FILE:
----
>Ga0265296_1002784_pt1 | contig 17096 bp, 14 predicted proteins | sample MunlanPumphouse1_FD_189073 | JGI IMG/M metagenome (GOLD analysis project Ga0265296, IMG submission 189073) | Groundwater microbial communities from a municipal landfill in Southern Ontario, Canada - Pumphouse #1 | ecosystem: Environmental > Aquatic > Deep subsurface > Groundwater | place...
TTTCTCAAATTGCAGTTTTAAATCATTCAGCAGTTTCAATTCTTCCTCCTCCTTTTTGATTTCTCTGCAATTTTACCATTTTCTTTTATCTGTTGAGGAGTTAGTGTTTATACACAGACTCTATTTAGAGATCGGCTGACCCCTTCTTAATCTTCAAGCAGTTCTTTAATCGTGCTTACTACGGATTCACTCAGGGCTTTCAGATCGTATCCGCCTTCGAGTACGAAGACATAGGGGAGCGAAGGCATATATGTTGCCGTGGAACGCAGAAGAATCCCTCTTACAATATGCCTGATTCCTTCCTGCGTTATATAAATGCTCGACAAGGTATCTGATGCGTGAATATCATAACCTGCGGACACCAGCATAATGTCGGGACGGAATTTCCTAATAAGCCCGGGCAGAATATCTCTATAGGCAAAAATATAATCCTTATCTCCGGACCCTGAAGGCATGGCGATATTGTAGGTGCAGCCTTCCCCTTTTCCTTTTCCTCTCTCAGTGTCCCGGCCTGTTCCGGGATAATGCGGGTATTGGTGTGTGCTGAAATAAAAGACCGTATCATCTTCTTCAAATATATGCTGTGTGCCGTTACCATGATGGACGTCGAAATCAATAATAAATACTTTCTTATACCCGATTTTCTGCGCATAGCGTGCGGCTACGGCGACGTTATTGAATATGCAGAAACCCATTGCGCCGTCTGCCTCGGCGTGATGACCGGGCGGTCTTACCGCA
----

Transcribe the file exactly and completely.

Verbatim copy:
>Ga0265296_1002784_pt1 | contig 17096 bp, 14 predicted proteins | sample MunlanPumphouse1_FD_189073 | JGI IMG/M metagenome (GOLD analysis project Ga0265296, IMG submission 189073) | Groundwater microbial communities from a municipal landfill in Southern Ontario, Canada - Pumphouse #1 | ecosystem: Environmental > Aquatic > Deep subsurface > Groundwater | place...
TTTCTCAAATTGCAGTTTTAAATCATTCAGCAGTTTCAATTCTTCCTCCTCCTTTTTGATTTCTCTGCAATTTTACCATTTTCTTTTATCTGTTGAGGAGTTAGTGTTTATACACAGACTCTATTTAGAGATCGGCTGACCCCTTCTTAATCTTCAAGCAGTTCTTTAATCGTGCTTACTACGGATTCACTCAGGGCTTTCAGATCGTATCCGCCTTCGAGTACGAAGACATAGGGGAGCGAAGGCATATATGTTGCCGTGGAACGCAGAAGAATCCCTCTTACAATATGCCTGATTCCTTCCTGCGTTATATAAATGCTCGACAAGGTATCTGATGCGTGAATATCATAACCTGCGGACACCAGCATAATGTCGGGACGGAATTTCCTAATAAGCCCGGGCAGAATATCTCTATAGGCAAAAATATAATCCTTATCTCCGGACCCTGAAGGCATGGCGATATTGTAGGTGCAGCCTTCCCCTTTTCCTTTTCCTCTCTCAGTGTCCCGGCCTGTTCCGGGATAATGCGGGTATTGGTGTGTGCTGAAATAAAAGACCGTATCATCTTCTTCAAATATATGCTGTGTGCCGTTACCATGATGGACGTCGAAATCAATAATAAATACTTTCTTATACCCGATTTTCTGCGCATAGCGTGCGGCTACGGCGACGTTATTGAATATGCAGAAACCCATTGCGCCGTCTGCCTCGGCGTGATGACCGGGCGGTCTTACCGCA